When talking about Google and privacy, privacy advocates often point to how Google uses personal information to customise the ads it displays alongside search results, in free Google Mail account pages and so on. This, they sometimes say, is an indication that Google doesn’t respect users’ personal information and takes advantage of that personal information to make a profit. My take on this is that you can’t look at what Google does with personal information in such stark terms. The starting point for a discussion about Google and privacy is that Google is a commercial enterprise and most definitely “for profit”. Its range of terrific and free services are implicitly provided as part of a trade with users for access to and permission to use their personal information. In Gmail, for example, Google’s algorithms scan the content of your emails and present ads which appear to correspond with your emails’ subject matter. In return users have one of the best email services available in terms of functionality, usability and flexibility, not to mention the amount of storage (around 7GB).

Another important thing to bear in mind is that privacy, as in secrecy, is becoming more of an exception to the general rule that users’ personal information is public in varying degrees. It therefore becomes vital that users’ personal information is collected pursuant to their informed consent and only used in ways that users consent to. This is the context I consider Google’s and other providers’ approaches to privacy in. It helps strike a balance between their commercial activities which depend on users’ personal information in many instances and optimal respect for users’ personal information. At this point you consider whether Google has made a serious effort to –

  • inform users what personal information it collects and what it does with it;
  • give users meaningful control over the personal information it does collect;
  • give users a way to opt out of its services and take their personal information elsewhere;
  • only use users’ personal information in accordance with the consent they have given and otherwise responsibly.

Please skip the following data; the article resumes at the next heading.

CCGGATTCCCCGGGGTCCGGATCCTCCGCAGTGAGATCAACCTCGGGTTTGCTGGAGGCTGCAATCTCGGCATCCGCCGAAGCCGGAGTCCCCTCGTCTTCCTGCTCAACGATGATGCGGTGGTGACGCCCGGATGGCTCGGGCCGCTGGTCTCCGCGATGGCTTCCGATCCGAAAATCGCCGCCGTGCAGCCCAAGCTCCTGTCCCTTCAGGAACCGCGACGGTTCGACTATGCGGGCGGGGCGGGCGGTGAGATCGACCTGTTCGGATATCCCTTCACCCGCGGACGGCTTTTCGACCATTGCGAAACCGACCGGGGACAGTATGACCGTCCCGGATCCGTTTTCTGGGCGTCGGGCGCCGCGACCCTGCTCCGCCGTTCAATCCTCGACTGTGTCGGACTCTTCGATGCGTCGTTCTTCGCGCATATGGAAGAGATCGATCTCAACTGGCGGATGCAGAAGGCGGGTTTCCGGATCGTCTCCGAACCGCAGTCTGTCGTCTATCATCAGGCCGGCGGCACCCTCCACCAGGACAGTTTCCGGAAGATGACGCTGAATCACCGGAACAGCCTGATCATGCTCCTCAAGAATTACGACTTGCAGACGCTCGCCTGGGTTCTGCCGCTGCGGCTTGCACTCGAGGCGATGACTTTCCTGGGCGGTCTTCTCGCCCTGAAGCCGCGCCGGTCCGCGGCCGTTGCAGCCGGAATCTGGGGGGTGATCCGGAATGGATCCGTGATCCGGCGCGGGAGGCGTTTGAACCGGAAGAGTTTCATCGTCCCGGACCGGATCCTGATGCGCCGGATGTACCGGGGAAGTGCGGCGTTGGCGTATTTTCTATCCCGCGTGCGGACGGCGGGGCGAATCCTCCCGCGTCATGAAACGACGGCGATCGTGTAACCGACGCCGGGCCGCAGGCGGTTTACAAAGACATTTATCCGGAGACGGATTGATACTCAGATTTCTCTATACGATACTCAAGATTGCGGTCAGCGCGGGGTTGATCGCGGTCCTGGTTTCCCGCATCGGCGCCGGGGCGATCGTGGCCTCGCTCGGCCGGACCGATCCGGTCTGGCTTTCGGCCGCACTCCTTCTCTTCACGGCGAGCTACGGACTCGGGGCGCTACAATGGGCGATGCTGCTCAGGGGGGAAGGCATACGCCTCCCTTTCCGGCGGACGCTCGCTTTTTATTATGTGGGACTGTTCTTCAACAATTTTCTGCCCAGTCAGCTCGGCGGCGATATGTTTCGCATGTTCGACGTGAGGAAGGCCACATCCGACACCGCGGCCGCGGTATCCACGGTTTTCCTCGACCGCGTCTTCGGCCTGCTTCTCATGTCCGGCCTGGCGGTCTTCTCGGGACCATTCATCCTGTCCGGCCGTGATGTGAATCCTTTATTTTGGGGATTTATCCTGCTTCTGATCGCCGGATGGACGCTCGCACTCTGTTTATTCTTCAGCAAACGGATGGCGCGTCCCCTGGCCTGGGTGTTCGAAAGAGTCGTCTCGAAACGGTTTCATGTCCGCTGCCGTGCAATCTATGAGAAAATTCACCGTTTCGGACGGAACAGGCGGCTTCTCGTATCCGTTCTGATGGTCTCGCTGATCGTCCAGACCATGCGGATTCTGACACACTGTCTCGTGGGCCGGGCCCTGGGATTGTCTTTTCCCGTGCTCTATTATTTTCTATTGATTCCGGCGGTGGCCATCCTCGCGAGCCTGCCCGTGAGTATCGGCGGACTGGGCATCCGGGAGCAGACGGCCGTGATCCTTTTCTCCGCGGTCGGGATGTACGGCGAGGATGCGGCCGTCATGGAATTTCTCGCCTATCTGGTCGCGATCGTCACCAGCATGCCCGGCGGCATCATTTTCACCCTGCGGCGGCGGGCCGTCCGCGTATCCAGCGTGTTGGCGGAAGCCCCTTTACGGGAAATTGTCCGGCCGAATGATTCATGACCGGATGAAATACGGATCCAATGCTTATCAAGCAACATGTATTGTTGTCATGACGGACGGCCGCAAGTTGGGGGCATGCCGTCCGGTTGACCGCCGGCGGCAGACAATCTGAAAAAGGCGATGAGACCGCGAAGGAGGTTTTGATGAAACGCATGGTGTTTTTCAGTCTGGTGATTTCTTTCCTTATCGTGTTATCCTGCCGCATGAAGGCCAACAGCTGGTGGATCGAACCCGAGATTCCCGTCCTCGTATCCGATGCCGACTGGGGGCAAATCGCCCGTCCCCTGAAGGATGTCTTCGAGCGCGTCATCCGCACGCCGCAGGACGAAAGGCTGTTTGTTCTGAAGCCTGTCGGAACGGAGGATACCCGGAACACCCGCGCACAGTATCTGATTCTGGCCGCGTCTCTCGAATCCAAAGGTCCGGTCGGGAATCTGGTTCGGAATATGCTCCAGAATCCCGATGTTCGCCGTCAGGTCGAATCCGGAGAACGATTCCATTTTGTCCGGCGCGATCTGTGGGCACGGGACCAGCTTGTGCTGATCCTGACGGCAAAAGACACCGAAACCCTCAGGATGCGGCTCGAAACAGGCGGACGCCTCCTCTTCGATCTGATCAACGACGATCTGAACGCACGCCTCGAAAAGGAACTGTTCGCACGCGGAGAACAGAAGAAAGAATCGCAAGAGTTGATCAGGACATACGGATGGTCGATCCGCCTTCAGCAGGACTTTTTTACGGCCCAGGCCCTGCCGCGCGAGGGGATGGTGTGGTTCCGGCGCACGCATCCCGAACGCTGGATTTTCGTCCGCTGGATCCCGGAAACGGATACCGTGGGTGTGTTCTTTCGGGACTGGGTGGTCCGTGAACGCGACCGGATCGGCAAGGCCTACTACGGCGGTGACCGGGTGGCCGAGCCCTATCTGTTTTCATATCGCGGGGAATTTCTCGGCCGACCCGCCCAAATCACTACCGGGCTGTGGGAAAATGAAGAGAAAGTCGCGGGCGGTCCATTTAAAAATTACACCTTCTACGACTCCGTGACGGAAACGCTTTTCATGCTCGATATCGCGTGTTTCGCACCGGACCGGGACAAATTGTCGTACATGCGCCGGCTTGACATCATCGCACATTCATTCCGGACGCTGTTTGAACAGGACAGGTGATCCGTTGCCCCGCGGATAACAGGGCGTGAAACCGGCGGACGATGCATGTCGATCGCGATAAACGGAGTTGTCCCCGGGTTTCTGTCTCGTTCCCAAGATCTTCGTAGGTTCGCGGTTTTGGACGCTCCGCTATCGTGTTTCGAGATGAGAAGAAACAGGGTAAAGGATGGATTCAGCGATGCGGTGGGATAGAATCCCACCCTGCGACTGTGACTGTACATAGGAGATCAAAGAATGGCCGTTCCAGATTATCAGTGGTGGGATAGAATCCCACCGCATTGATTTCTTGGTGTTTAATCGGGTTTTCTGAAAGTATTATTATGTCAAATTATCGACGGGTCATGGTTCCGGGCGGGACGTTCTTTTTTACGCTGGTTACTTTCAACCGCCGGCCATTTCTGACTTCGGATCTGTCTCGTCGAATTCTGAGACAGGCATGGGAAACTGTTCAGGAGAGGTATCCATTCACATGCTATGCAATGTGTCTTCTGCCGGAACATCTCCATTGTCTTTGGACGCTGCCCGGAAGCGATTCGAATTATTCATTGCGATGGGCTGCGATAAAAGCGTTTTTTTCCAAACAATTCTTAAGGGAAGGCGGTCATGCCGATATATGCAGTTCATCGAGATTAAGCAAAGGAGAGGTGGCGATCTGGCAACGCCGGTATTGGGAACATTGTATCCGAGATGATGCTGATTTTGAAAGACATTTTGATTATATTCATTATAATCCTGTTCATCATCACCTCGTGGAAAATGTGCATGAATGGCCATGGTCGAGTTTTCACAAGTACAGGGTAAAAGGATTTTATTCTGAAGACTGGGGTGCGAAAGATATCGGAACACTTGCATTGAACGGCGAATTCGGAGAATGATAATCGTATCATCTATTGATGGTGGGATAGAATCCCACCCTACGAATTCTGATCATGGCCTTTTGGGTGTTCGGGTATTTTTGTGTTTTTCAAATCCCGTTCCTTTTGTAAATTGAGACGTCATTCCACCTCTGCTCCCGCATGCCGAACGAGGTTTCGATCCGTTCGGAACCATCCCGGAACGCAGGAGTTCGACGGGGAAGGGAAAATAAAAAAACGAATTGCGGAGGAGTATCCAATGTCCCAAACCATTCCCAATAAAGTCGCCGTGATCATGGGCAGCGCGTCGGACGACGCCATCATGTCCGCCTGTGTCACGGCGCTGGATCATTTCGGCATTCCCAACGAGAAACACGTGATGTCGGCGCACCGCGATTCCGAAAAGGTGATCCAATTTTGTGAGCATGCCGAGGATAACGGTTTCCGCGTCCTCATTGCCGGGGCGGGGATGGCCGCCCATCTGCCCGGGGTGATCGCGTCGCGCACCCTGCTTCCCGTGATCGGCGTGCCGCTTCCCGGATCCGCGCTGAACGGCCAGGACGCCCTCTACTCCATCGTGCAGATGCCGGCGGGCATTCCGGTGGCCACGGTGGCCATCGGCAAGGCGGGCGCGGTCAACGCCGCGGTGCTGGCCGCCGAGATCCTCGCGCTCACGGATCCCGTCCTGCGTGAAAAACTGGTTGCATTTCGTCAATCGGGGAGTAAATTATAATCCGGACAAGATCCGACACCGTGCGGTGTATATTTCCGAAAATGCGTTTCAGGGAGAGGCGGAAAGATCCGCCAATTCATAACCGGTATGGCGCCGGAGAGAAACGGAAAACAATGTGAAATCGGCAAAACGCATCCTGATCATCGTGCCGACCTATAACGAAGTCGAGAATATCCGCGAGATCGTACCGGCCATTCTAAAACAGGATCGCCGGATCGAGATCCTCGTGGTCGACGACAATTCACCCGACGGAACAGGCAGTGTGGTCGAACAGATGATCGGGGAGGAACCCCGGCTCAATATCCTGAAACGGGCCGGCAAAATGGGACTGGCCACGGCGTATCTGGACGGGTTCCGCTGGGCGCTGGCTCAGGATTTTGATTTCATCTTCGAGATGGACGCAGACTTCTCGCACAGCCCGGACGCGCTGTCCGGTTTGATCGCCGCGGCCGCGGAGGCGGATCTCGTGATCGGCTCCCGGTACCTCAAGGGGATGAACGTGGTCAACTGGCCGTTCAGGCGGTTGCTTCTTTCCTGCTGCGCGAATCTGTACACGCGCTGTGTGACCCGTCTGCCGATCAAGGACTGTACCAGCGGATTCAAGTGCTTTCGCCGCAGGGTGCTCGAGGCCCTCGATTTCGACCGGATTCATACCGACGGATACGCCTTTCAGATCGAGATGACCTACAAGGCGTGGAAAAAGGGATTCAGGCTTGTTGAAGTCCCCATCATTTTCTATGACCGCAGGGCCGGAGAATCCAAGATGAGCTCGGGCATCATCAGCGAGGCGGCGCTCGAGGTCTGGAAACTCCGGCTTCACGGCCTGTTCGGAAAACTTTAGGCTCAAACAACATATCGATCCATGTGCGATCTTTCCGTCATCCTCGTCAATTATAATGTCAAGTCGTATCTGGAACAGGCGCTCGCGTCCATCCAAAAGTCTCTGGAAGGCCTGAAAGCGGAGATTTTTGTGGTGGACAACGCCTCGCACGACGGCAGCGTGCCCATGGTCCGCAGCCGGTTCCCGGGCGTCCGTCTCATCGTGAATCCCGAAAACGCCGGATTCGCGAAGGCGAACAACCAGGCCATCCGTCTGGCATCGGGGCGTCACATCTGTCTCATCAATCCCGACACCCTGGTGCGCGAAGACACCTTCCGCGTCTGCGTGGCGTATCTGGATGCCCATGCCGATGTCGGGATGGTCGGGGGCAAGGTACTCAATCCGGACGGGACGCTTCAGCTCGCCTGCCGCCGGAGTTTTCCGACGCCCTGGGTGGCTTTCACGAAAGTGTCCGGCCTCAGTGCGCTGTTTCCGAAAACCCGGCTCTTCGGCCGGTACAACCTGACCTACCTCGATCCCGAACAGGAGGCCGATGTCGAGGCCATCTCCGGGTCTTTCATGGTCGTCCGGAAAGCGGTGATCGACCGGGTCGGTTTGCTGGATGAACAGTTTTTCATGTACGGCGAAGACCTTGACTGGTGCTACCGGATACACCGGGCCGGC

While we can probably never know what is really going on behind the scenes at Google, its public pronouncements indicate that it is sticking to its Privacy Principles. One thing that we can see for sure (again, as sure as we can be) is that Google is making a concerted effort to be as transparent as it can be about privacy issues. Its Privacy Center is an excellent example of this.

As responsible as Google appears to be at the moment with users’ personal information, it remains every users’ own responsibility to be vigilant and watch out for abuses or misuses of their personal information. The same thing applies to Facebook and any other service you may use which involves collecting and processing your personal information. There are a couple things you can do:

  • Follow people online who track these sorts of issues;
  • Subscribe to Google’s, Facebook’s and your various services’ blogs to see what announcements they make about these sorts of issues and their services in general;
  • Read terms of use and privacy policies and ask questions if you don’t understand them or if they concern you; and
  • Investigate privacy controls and settings that your preferred service may have and make sure they are set according to your preferences.

All things considered I remain fairly comfortable with the level of access Google has to my personal information and what it does with that personal information. I still keep an eye out for a comparable service I could migrate to if this ever changes and I use services like Backupify to backup my online data. I also keep local copies of my emails in email applications like Thunderbird and Mail.app (I have a preference to Thunderbird as an archival solution because it is a cross-platform application and I can easily migrate my archives to Windows and Linux computers if need be. Google offers users the ability to export a lot of their data from its various services (did you know you can export your Google Docs documents in a variety of document formats?). Learn about these options and take advantage of them to backup your data.

We expect companies like Google and Facebook to be responsible in their use of our personal information. It is also equally important that we, as users, take responsibility for protecting our personal information too and this includes educating ourselves about what these services do with our personal information and how we can better safeguard our personal information in the event they abuse our trust.